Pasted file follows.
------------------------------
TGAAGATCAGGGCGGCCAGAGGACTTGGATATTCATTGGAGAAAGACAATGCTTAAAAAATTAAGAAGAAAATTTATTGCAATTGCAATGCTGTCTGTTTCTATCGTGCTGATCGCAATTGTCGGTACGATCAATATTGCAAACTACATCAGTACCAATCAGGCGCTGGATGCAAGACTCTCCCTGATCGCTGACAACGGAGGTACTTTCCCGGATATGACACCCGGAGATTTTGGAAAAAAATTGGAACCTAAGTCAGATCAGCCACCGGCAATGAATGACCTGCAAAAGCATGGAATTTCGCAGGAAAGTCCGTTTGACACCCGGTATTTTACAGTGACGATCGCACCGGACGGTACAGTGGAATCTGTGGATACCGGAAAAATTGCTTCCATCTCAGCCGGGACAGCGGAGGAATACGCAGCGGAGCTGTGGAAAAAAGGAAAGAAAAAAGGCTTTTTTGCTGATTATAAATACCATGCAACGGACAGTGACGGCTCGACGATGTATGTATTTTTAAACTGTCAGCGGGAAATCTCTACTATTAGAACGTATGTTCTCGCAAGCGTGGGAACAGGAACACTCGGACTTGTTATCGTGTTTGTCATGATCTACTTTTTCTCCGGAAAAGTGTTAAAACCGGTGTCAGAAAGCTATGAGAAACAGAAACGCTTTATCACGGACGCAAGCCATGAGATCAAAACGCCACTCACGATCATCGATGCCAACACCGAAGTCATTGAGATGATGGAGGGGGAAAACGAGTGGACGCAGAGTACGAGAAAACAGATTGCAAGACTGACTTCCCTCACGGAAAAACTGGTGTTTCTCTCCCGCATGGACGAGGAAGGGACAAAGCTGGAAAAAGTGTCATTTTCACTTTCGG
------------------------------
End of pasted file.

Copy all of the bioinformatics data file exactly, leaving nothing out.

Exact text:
TGAAGATCAGGGCGGCCAGAGGACTTGGATATTCATTGGAGAAAGACAATGCTTAAAAAATTAAGAAGAAAATTTATTGCAATTGCAATGCTGTCTGTTTCTATCGTGCTGATCGCAATTGTCGGTACGATCAATATTGCAAACTACATCAGTACCAATCAGGCGCTGGATGCAAGACTCTCCCTGATCGCTGACAACGGAGGTACTTTCCCGGATATGACACCCGGAGATTTTGGAAAAAAATTGGAACCTAAGTCAGATCAGCCACCGGCAATGAATGACCTGCAAAAGCATGGAATTTCGCAGGAAAGTCCGTTTGACACCCGGTATTTTACAGTGACGATCGCACCGGACGGTACAGTGGAATCTGTGGATACCGGAAAAATTGCTTCCATCTCAGCCGGGACAGCGGAGGAATACGCAGCGGAGCTGTGGAAAAAAGGAAAGAAAAAAGGCTTTTTTGCTGATTATAAATACCATGCAACGGACAGTGACGGCTCGACGATGTATGTATTTTTAAACTGTCAGCGGGAAATCTCTACTATTAGAACGTATGTTCTCGCAAGCGTGGGAACAGGAACACTCGGACTTGTTATCGTGTTTGTCATGATCTACTTTTTCTCCGGAAAAGTGTTAAAACCGGTGTCAGAAAGCTATGAGAAACAGAAACGCTTTATCACGGACGCAAGCCATGAGATCAAAACGCCACTCACGATCATCGATGCCAACACCGAAGTCATTGAGATGATGGAGGGGGAAAACGAGTGGACGCAGAGTACGAGAAAACAGATTGCAAGACTGACTTCCCTCACGGAAAAACTGGTGTTTCTCTCCCGCATGGACGAGGAAGGGACAAAGCTGGAAAAAGTGTCATTTTCACTTTCGG